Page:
OSCOLA style for EU cases
I’ve been checking a few law dissertations recently, my favourite proofreading. OSCOLA style referencing often poses problems and this week I’ve looking at EU law references in particular. There are four elements to the correct citation of an EU case: the case number, the case name, the year and the report abbreviation.
Case number | case name in italics | [year in square brackets] | report abbreviation
Find the case number
First, ascertain the case number. Since 1989, three prefixes have been used, depending on where the case was first registered. C- denotes a case in the European Court of Justice, T- a case in the Court of First Instance, and F- cases in the Civil Service Tribunal, although this was not established until 2005. This element of the citation is styled in roman (normal font) as: capital letter prefix, n dash, case number. The case number usually has two components, separated by an oblique (slash /).
Cite the case name
Second, cite the case name in italics with a plain small case v – no punctuation required either after the case number or around the v or after the case name.
Cite the case date
Third, cite the case date, in normal font between square brackets:  – no punctuation required.
Finally, cite the report abbreviation. There are several sources for the case reference. OSCOLA’s primary preference is to use the official reports which are cited as ECR. They are usually quite easy to find on CURIA, the official website which has a search function.
The ECJ cases are recorded in volume I which is styled: ECR I (use a roman numeral for the volume number, I’ve changed the font here to TNR so it is clear), then an n-dash and finally the number. First instance decisions are reported in the second volume which is styled ECR II.
If you are unable to find the case reference alternative acceptable citation sources are Common Market Law Reports (CMLR), Law Reports, Weekly Law Reports or All England (European).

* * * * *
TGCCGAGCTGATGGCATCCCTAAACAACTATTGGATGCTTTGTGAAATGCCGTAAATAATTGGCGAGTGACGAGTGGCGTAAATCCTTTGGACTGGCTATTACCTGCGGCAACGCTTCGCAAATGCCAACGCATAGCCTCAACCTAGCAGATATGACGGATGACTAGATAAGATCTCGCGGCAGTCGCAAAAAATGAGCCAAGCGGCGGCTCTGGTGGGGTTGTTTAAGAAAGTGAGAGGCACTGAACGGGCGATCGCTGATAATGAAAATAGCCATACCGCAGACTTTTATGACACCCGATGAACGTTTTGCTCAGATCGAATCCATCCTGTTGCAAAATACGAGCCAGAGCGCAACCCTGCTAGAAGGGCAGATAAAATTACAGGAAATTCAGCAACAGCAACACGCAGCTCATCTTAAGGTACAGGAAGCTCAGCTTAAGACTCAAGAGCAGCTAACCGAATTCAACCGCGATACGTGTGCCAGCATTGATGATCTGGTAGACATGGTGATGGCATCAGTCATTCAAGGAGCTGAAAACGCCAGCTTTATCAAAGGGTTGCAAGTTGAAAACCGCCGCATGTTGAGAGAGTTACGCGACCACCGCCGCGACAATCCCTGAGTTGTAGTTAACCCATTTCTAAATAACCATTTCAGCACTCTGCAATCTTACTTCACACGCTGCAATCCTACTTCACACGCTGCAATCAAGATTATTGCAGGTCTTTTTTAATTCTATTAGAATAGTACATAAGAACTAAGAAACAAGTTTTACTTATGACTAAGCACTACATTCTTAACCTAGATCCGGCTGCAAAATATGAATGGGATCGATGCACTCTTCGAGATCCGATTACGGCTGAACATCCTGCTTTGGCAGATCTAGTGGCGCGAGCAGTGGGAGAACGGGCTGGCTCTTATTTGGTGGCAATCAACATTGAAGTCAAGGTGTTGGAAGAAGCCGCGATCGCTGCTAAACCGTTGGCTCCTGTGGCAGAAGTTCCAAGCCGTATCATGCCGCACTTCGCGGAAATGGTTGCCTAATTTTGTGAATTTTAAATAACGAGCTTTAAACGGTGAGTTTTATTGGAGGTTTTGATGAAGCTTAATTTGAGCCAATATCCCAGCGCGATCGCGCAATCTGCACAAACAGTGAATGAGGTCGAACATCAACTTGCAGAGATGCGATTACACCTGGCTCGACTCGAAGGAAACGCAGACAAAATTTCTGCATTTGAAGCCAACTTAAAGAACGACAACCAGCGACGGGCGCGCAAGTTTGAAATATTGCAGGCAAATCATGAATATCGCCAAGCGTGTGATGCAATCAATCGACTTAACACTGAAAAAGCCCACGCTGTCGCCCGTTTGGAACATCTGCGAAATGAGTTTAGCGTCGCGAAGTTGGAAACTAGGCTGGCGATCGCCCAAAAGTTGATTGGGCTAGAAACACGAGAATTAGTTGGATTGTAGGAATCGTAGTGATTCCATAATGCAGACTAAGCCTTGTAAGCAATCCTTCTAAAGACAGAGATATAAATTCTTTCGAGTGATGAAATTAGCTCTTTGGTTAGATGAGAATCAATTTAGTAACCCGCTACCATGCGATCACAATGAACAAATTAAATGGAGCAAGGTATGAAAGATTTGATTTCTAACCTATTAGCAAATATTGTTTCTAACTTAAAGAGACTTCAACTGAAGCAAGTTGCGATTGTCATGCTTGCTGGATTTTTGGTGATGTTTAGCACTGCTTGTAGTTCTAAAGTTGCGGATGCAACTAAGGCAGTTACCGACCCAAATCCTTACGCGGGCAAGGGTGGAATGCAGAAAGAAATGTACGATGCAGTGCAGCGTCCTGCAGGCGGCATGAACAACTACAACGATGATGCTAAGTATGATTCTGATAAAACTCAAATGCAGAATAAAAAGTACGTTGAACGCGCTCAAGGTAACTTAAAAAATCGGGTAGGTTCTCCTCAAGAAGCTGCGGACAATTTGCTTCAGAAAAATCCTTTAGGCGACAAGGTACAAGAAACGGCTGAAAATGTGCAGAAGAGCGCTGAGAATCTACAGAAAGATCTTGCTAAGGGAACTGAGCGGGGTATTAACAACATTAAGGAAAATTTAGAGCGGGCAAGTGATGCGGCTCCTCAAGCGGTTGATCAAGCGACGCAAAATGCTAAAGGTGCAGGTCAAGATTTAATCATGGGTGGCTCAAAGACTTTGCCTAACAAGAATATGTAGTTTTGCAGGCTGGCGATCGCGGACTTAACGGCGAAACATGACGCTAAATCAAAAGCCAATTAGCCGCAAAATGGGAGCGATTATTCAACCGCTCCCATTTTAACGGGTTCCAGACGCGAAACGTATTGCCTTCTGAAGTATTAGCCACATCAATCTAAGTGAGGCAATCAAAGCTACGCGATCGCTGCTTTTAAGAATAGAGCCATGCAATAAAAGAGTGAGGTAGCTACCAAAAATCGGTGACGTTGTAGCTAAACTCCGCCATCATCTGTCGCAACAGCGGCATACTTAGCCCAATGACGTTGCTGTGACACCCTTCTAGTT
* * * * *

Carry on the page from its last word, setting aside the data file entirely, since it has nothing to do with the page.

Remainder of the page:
If the case is unreported in the official European reports then you may be able to find an Official Journal reference, which you can access at Eur-lex This citation is styled: OJ C000/00
If the case is not reported in the Official Journal then conclude the citation after the case name (don’t insert the date here) with the court and date of judgment enclosed within round brackets, like this: (ECJ, 6 January 2017) – the only punctuation is a comma after the date. The European Court of Justice is abbreviated to ECJ and the Court of First Instance to CFI.
If the citation is in footnotes finish it off with a full stop; if the citation is in the bibliography – no full stop.
Here are three examples:
Citation from ECR:
Case C177/04 Commission v French Republic  ECR I–2461.
Citation from Official Journal:
Case C584/14 Commission v Hellenic Republic  OJ C402/4.
Case C279/11 Commission v Ireland (ECJ, 19 December 2012)
I hope this will help you with OSCOLA citations of EU law. For some general OSCOLA tips, check out this previous post. In the future, I’ll tackle some of the more unusual materials that you may need to reference.